Process for fractionating legumes to obtain pure starch and a protein concentrate

5364471 · 1994-11-15



US classification

  • 127/65
  • 127/66
  • 127/67
  • 241/7
  • 241/8
  • 241/9

Cpc classification

  • C08B 30/04 (20130101)

International classification

  • C08B 30/00 (20060101)
  • C08B 30/04 (20060101)
  • C08B 030/00 ()
  • B02B 005/00 ()
  • B02B 003/12 ()


The subject invention provides, for the first time, an efficient method for obtaining high quality essentially pure starch from legumes. The method involves milling dehulled legumes to obtain a powder followed by wet separating (centrifugation) the small particle size fraction of said powder to separate pure starch from a protein concentrate. The invention is specifically exemplified with respect to garbanzo beans.


We claim:

1. A method for obtaining essentially pure starch from legumes containing starch and protein, said method comprising:

(a) milling a dehulled legume to produce a powder comprising particles of different sizes;

(b) dry-separating the particles in the powder of step (a) to substantially separate the protein from the starch so as to obtain fine pulverized starch-rich particles (below about 86 .mu.m) from the center of the cotyledon but not from an external layer of the kernel; and

(c) wet-processing said fine pulverized starch-rich particles from the center of the cotyledon to obtain essentially pure starch.

2. The method, according to claim 1, wherein said milling is carried out with a stone mill or roller miller.

3. The method, according to claim 1, where said legume is a garbanzo bean, smooth peas, wrinkled peas, or other legumes.

4. The method, according to claim 1, wherein said wet processing of step c) comprises wet fractionation by centrifugation, or similar device.



Starch (Chd 6H.sub.10 O.sub.5).sub.x is available from a variety of natural sources including most cereal grains, tubers, roots, and other plant parts. Starch can be used in a wide variety of applications ranging from adhesives to major food ingredients or critical food functional additives. The current invention is primarily directed to an efficient method of obtaining essentially pure starch, along with a protein concentrate, with excellent qualities for food preparation.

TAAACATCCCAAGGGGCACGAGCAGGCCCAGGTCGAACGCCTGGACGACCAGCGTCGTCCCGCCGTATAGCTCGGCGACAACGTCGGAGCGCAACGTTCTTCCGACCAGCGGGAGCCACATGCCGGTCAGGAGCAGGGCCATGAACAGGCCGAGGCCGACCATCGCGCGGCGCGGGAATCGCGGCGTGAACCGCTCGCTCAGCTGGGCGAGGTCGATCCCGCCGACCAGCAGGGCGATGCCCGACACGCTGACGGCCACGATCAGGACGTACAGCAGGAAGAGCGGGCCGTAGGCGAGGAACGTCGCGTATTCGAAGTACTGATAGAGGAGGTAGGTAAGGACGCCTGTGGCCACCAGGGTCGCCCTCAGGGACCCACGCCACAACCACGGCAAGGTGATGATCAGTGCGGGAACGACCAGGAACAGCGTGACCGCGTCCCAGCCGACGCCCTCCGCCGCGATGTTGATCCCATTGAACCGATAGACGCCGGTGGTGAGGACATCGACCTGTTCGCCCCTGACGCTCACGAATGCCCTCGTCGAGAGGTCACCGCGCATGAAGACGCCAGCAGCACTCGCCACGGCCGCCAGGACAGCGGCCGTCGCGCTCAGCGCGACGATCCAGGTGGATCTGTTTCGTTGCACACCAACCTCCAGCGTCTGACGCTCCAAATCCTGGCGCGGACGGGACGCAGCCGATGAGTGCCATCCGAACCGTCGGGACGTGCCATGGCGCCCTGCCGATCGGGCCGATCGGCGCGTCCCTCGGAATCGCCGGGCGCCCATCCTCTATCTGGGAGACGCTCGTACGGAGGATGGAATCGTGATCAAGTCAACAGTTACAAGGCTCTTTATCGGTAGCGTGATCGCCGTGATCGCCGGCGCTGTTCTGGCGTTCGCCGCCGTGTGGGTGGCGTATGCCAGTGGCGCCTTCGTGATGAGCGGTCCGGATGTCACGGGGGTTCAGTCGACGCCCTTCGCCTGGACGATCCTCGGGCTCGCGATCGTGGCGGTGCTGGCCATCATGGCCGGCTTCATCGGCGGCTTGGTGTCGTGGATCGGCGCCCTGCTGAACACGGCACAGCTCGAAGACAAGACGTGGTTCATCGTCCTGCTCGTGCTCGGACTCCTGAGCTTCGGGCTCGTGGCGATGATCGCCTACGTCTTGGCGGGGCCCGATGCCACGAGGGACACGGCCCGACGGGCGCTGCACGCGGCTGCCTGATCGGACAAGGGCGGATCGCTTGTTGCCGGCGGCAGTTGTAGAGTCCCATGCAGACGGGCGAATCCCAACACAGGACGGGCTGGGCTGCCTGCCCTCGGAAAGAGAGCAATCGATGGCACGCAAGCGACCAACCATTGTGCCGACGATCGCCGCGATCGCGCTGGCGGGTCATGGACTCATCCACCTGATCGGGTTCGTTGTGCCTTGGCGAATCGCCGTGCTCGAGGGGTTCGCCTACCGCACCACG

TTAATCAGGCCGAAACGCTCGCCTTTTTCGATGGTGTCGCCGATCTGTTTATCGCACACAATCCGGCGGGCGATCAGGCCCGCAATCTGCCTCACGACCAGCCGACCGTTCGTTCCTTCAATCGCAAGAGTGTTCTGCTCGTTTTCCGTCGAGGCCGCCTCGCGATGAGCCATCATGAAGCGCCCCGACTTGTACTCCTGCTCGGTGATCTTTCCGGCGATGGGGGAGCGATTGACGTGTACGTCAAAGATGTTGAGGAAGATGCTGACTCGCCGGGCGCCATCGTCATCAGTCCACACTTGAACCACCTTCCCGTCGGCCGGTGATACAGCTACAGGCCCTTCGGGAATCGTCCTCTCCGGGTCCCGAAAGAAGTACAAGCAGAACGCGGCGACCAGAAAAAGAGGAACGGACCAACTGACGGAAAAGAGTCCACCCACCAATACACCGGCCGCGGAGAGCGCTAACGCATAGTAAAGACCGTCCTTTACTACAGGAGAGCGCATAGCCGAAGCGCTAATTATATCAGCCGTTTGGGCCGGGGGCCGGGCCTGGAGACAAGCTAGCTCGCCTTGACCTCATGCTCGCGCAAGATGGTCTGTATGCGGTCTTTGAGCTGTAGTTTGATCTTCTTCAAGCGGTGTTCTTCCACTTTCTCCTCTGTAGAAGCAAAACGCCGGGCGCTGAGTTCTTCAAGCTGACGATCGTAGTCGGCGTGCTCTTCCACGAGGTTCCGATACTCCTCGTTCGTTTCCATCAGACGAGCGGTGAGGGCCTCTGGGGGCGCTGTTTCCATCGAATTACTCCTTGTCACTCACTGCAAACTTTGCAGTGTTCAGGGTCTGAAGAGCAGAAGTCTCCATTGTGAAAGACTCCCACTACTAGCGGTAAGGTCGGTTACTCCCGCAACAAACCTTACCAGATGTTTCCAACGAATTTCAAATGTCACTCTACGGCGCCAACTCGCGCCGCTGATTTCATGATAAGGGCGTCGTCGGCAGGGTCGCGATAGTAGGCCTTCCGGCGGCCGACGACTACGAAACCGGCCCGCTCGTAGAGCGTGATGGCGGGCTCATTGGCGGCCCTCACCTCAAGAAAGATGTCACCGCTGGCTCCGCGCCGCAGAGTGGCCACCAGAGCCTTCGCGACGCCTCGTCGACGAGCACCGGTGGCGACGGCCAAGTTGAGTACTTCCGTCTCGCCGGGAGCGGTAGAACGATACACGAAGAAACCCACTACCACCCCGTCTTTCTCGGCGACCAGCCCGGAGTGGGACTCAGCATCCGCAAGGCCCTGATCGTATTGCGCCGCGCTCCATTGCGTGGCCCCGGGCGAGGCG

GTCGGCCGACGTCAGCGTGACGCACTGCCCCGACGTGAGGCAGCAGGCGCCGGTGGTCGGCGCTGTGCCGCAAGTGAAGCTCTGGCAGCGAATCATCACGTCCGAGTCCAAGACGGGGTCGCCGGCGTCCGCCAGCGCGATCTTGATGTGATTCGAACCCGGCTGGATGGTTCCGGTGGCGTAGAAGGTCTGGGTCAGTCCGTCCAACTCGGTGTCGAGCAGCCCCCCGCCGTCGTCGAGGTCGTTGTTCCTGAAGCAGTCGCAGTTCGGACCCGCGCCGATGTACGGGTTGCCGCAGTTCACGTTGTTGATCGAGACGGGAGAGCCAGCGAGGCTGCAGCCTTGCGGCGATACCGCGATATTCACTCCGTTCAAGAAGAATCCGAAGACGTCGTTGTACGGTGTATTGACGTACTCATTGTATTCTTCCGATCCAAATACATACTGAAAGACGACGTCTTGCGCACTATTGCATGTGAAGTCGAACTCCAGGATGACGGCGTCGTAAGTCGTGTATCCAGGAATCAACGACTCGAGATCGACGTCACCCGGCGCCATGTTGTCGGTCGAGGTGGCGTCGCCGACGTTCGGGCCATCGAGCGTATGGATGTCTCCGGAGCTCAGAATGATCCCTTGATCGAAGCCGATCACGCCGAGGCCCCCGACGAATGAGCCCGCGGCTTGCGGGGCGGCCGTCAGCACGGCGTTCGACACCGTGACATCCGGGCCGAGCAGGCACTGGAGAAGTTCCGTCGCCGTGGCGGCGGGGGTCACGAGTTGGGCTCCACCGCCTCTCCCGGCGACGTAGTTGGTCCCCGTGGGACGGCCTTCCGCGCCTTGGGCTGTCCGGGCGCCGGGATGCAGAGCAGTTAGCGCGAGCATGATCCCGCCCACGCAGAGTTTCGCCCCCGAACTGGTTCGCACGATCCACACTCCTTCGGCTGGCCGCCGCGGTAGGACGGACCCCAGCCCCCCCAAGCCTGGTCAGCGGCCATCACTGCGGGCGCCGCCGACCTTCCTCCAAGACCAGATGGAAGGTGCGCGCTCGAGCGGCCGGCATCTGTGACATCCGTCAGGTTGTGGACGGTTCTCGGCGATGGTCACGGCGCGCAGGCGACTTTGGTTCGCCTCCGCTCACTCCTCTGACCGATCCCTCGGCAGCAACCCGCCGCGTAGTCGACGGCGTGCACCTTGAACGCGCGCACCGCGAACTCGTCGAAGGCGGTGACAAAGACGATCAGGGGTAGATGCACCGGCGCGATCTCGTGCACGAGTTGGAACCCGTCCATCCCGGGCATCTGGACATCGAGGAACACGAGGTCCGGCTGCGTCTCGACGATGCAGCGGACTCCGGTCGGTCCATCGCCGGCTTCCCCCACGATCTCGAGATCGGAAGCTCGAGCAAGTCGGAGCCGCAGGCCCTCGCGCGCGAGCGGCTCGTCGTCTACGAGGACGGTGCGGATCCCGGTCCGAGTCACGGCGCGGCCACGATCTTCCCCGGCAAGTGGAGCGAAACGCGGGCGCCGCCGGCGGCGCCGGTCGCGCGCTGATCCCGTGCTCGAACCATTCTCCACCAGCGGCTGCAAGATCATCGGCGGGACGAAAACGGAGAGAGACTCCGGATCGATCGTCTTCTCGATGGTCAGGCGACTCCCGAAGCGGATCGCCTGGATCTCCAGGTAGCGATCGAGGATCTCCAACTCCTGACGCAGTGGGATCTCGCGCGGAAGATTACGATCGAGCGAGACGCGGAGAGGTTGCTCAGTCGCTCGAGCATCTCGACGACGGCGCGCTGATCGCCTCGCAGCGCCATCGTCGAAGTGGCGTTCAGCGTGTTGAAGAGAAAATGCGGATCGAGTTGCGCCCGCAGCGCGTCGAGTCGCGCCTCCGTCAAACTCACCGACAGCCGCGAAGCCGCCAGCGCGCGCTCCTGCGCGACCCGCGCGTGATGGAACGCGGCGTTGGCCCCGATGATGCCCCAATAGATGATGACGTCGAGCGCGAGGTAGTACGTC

The starch content of legumes ranges from 35 to 60% of the dry weight of the beans. Legume starches have been identified as a new and exciting food ingredient. For example, pea starch has been used widely in the processed meat industry where heat and mechanical stability are of great interest. In canned foods, cooked sausages, pates, and other foods, pea starch can substitute for traditional starches with excellent results. As a thickening agent in soups and sauces and in many other products, pea starch gives a pleasant mouth feel. Heat stability, excellent expansion properties and marked resistance to mechanical shear are important in extruded products. Until now, the main limitation of the use of pea starch in foods is the relatively high cost of its isolation.

Most legume starch isolation methods are lengthy, laborious, and costly. Techniques for the isolation of legume starches were originally reported by Kawamura et al. (Kawamura, S., Y. Tuboi, T. Huzii [1955] "Studies on legume starches. I. Microscopic observation on the granules of starches from some Japanese legumes," Tech. Bull. Kagawa Agr. Coll. 7:87-90) and Kawamura et al. (Kawamura, S., M. Tada [1958] "Legume starches. III. Separation and determination of amylose and amylopectin. I. Introduction and preliminary experiments with iodine coloration," Chem. Abstr. 52:20428h). The Kawamura method involves treatment of a legume preparation with a 0.2% NaOH solution, washing with water, and dehydration with ethanol and water. See also Deshpande, S. S., S. Damodaran (1990) "Food legumes: Chemistry and technology," Chapter 3 In, Vol. X, Adv. Cereal Science & Technol. (Y. Pomeranz, editor) Am. Assoc. Cereal Chem., St. Paul Minn., pp. 147-241). The procedures most widely used today are three methods developed by Schoch et al. (Schoch, T. J., E. C. Maywald [1968] "Preparation and properties of various legume starches," Cereal Chem. 45:564-573), who identified certain conditions for starch isolation from legumes. In the first method, which is used for mung beans, garbanzo beans, and dehulled split yellow peas, starch can be obtained by initially steeping legume seeds in warm water in the presence of toluene to prevent fermentation. This initial steeping is followed by wet grinding and repeated screening. A second methods exists for lentils, lima beans, and white navy beans. The initial steps of the second method are similar to the first method but the second method further involves resuspension in a 0.2% NaOH solution (to dissolve most of the protein) and several tabling steps. The third method (for wrinkled seeded peas) requires exhaustive alkaline steeping and washings of the isolated starch.